The Hills Are Alive With The Sound Of HARVEST FEST!

The Hills Are Alive With The Sound Of HARVEST FEST!

By Anna VanHorn

Set in the immaculate Ozark Mountains, the Yonder Mountain String Band’s Harvest Festival is an event like no other. Sure, it’s a music and camping festival, and there are tons of those. Still, there’s something special about this one.

Taking place Thursday, Oct. 11, through Sunday, Oct. 14, this is the perfect time of year to grab camping gear and spend a few days off the grid. Located on the Pig Trail (Hwy. 23), Mulberry Mountain is nestled in the heart of the Ozark National Forest, and serves as the perfect setting for a celebration of this nature. Vast scenic landscapes filled with the colors of autumn, surround the festival grounds providing breathtaking backdrops in literally any direction that you turn. The crisp fall air plays host to warm days that give way to chilly evenings and nights perfect for bundling up and sleeping outside. There’s no reason to worry about baking inside your tent at 7 a.m., or the extreme heat overshadowing the weekend’s festivities, as is all too often the case at summer mega-festivals.

While this event is much smaller than its sister festival, Wakarusa (held in the same location), Harvest Fest is by no means boring. The same colorful characters you expect will be there, along with families and music lovers old and young. This is an intimate gathering that feels more like a huge house party where everyone is welcome. By keeping the crowds controlled, Harvest Fest promises to be a friendly event, with enough space to keep everyone comfortable and loads of room for the knee slapping dance frenzy that the music is sure to inspire.

Started in 2006, this fest was known as the Mulberry Mountain Harvest Festival until 2010, when Yonder Mountain String Band and Pipeline Productions (the same folks that bring us Wakarusa) took the reigns. What started as primarily a local event has grown into an occasion that brings in fans from across the nation. With YMSB attached to the project, it’s no surprise that they act as the headliner of the festival.

Playing all three nights, fans will get hefty dose of YMSB’s no-holds-barred approach to traditional music. Bluegrass provides the framework for their sound, but woven throughout are traces of progressive and psychedelic rock, Jamband, country and even a little reggae. With a traditional lineup of instruments, at first glance, they appear to be a typical bluegrass band, but minutes into their set, it becomes clear they have pioneered a sound of their own that transcends any particular genre.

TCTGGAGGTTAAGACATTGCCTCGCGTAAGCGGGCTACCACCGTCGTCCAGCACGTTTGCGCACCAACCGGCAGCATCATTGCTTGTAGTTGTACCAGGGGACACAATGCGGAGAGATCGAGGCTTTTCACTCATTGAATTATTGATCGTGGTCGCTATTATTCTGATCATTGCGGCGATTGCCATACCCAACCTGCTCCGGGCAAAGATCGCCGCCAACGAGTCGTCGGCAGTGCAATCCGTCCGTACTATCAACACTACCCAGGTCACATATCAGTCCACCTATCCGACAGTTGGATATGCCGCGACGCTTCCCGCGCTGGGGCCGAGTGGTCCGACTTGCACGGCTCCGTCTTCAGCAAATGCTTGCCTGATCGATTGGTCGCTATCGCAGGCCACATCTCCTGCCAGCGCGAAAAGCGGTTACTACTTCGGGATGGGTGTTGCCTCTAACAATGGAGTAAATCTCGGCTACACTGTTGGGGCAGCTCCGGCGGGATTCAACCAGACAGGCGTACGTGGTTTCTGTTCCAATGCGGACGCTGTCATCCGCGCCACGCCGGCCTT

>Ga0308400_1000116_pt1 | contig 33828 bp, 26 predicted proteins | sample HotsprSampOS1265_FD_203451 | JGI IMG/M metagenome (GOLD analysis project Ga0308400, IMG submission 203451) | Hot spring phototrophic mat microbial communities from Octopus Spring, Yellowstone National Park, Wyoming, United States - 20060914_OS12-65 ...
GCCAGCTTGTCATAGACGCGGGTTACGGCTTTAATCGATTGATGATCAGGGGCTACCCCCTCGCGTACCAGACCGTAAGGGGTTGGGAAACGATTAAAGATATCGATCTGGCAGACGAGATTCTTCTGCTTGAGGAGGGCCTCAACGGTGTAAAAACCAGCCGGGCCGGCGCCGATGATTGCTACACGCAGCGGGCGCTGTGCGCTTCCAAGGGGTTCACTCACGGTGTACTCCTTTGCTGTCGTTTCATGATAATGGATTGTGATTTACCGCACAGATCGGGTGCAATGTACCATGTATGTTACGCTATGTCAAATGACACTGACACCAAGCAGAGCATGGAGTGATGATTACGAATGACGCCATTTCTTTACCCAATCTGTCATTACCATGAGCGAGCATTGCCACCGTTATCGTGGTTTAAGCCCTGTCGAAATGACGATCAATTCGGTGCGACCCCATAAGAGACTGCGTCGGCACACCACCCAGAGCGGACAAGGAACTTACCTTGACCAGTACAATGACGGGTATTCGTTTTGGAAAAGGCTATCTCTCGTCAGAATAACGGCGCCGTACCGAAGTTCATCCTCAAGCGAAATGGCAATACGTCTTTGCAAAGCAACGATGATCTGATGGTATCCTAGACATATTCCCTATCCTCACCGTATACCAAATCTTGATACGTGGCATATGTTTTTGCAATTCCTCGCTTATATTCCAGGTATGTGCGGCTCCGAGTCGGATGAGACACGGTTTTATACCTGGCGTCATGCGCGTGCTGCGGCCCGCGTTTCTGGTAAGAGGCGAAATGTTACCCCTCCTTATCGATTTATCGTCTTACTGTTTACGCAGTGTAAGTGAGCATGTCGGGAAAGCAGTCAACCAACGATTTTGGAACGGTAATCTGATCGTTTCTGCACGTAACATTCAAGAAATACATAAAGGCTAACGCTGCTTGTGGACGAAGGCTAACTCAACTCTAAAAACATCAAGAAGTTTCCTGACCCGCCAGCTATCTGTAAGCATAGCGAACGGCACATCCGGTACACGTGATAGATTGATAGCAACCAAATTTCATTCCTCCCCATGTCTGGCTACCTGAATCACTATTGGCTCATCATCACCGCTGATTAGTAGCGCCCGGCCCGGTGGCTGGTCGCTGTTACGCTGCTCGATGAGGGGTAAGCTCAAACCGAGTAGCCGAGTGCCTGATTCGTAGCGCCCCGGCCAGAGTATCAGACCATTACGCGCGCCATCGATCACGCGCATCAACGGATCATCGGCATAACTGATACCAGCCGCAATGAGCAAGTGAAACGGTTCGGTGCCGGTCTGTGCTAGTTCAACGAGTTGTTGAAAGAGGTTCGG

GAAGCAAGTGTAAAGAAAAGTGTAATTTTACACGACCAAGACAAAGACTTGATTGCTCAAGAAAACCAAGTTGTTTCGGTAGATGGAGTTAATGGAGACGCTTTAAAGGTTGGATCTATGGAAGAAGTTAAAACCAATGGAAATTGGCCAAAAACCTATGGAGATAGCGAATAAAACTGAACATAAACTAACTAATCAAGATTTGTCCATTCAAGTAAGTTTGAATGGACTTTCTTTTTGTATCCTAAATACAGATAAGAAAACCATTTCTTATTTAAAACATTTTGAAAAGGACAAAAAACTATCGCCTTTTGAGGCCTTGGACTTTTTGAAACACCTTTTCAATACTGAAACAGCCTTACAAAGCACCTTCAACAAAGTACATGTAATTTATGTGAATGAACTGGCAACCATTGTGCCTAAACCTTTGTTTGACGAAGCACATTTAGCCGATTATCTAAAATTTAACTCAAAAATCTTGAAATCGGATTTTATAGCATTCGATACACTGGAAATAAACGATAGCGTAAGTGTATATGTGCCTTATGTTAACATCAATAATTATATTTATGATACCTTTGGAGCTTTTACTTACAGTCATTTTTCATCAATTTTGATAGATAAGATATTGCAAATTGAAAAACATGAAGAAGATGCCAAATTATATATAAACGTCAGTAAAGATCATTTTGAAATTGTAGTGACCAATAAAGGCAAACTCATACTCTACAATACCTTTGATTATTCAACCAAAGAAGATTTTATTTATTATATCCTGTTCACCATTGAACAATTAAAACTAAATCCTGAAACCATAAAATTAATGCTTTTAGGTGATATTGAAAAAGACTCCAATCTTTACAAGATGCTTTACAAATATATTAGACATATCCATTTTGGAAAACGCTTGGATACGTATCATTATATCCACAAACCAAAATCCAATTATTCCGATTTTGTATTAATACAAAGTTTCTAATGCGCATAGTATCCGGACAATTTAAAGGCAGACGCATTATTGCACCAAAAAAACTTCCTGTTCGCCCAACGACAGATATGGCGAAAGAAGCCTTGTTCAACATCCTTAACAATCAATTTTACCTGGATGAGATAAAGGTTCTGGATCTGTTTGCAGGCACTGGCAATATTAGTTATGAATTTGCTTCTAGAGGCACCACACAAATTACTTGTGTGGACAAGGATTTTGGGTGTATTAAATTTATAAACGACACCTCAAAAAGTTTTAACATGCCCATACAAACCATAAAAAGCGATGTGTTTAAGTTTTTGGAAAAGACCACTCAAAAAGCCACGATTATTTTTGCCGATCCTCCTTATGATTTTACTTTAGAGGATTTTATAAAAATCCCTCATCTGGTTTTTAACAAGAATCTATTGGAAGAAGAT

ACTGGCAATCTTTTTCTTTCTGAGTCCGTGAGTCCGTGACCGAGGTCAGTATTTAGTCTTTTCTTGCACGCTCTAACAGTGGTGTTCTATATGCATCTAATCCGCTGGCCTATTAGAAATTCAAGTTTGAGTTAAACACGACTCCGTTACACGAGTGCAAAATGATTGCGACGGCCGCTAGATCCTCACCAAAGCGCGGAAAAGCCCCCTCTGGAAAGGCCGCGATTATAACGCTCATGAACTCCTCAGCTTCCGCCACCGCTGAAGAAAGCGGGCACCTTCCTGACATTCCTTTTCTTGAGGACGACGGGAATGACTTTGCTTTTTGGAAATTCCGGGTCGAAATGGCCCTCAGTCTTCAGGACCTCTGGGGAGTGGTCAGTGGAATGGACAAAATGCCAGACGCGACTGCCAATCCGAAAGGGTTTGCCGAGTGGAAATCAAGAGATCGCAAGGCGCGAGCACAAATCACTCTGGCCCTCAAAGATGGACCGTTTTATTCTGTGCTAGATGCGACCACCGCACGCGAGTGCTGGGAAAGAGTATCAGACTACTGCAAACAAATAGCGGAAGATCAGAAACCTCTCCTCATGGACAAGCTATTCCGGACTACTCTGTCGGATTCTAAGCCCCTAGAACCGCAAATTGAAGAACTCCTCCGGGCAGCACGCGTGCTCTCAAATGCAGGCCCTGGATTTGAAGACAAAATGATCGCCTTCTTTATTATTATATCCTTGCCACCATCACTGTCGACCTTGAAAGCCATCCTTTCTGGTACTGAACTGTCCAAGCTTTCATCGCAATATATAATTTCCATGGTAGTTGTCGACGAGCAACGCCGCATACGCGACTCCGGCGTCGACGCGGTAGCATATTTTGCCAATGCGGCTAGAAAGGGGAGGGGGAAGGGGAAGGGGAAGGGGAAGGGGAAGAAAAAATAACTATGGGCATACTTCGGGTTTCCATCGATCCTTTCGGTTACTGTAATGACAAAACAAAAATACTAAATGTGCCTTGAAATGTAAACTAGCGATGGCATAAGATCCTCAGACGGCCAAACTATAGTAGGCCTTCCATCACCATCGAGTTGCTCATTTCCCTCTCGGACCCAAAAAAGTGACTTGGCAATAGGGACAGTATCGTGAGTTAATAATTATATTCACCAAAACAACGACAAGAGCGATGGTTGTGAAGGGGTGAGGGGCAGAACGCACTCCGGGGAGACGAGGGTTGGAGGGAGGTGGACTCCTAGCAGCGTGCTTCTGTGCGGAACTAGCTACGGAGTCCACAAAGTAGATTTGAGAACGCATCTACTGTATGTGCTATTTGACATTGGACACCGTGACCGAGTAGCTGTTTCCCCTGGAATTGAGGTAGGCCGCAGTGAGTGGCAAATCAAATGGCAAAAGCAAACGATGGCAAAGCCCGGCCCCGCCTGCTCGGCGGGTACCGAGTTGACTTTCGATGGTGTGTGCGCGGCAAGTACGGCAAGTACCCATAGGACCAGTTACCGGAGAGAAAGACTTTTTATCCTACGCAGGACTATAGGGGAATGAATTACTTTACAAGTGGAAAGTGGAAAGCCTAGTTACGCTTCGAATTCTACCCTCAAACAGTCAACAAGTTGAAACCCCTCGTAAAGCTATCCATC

Along with YMSB, Harvest Fest brings along many more heavy-hitters to its stages. With a theme that leans towards Americana, bluegrass, roots and folk music, the sounds of banjos, mandolins and fiddles will fill the mountain air, but this is not strictly an acoustic string fest. Plenty of today’s modern roots musicians are pushing the boundaries of the traditional genre by incorporating electric instruments, drums and alternative instrumentation. And, while the bulk of the performers do fall into a roots/Americana category, this lineup also has Jambands, funk/groove projects, electronica and straight up rock and roll thrown in for lots of variety.  The Gourds, Sam Bush, Mickey Hart Band, Leftover Salmon, Splitlip Rayfield and North Mississippi Allstars are just a handful of names that you can expect to see from this year’s lineup that is varied and extensive.

Harvest Fest is an entire experience where all the elements involved work in harmony together. A festival amongst the wandering nature carved in the woods of the wild Ozark National Forrest, the gentle season of fall, the welcoming staff, smiling patrons, music that evokes images of a simpler time as well music that evokes a frenetic party, and on and on. Come see what all the fuss is about, and join in on one of our area’s most-loved musical traditions. As Harvest Festival veterans say, “See ya on the mountain!”

For ticket information, full lineup, stage schedule and more, visit

Categories: Music